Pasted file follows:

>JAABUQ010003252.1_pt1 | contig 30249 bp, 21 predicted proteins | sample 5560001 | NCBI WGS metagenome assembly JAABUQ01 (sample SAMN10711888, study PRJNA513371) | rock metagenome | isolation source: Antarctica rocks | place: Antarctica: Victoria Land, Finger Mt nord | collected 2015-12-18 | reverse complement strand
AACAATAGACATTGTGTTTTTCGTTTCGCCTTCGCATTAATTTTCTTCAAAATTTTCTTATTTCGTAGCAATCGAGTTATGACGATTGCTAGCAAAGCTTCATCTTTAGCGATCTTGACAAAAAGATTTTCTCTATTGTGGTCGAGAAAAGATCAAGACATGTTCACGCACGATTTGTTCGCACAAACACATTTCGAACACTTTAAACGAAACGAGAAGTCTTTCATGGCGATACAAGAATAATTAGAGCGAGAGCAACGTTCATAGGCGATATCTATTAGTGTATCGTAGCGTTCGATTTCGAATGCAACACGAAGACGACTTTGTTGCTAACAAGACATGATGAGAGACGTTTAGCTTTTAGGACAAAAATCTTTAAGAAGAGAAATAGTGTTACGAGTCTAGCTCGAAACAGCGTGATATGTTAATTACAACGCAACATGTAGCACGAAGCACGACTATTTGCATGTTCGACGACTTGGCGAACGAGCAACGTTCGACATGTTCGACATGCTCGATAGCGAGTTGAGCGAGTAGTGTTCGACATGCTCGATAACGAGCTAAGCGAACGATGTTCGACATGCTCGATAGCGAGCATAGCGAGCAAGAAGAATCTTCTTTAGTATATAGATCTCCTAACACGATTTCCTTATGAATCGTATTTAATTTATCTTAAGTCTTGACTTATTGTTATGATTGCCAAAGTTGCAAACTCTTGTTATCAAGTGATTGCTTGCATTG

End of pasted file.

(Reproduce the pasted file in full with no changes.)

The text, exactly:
>JAABUQ010003252.1_pt1 | contig 30249 bp, 21 predicted proteins | sample 5560001 | NCBI WGS metagenome assembly JAABUQ01 (sample SAMN10711888, study PRJNA513371) | rock metagenome | isolation source: Antarctica rocks | place: Antarctica: Victoria Land, Finger Mt nord | collected 2015-12-18 | reverse complement strand
AACAATAGACATTGTGTTTTTCGTTTCGCCTTCGCATTAATTTTCTTCAAAATTTTCTTATTTCGTAGCAATCGAGTTATGACGATTGCTAGCAAAGCTTCATCTTTAGCGATCTTGACAAAAAGATTTTCTCTATTGTGGTCGAGAAAAGATCAAGACATGTTCACGCACGATTTGTTCGCACAAACACATTTCGAACACTTTAAACGAAACGAGAAGTCTTTCATGGCGATACAAGAATAATTAGAGCGAGAGCAACGTTCATAGGCGATATCTATTAGTGTATCGTAGCGTTCGATTTCGAATGCAACACGAAGACGACTTTGTTGCTAACAAGACATGATGAGAGACGTTTAGCTTTTAGGACAAAAATCTTTAAGAAGAGAAATAGTGTTACGAGTCTAGCTCGAAACAGCGTGATATGTTAATTACAACGCAACATGTAGCACGAAGCACGACTATTTGCATGTTCGACGACTTGGCGAACGAGCAACGTTCGACATGTTCGACATGCTCGATAGCGAGTTGAGCGAGTAGTGTTCGACATGCTCGATAACGAGCTAAGCGAACGATGTTCGACATGCTCGATAGCGAGCATAGCGAGCAAGAAGAATCTTCTTTAGTATATAGATCTCCTAACACGATTTCCTTATGAATCGTATTTAATTTATCTTAAGTCTTGACTTATTGTTATGATTGCCAAAGTTGCAAACTCTTGTTATCAAGTGATTGCTTGCATTG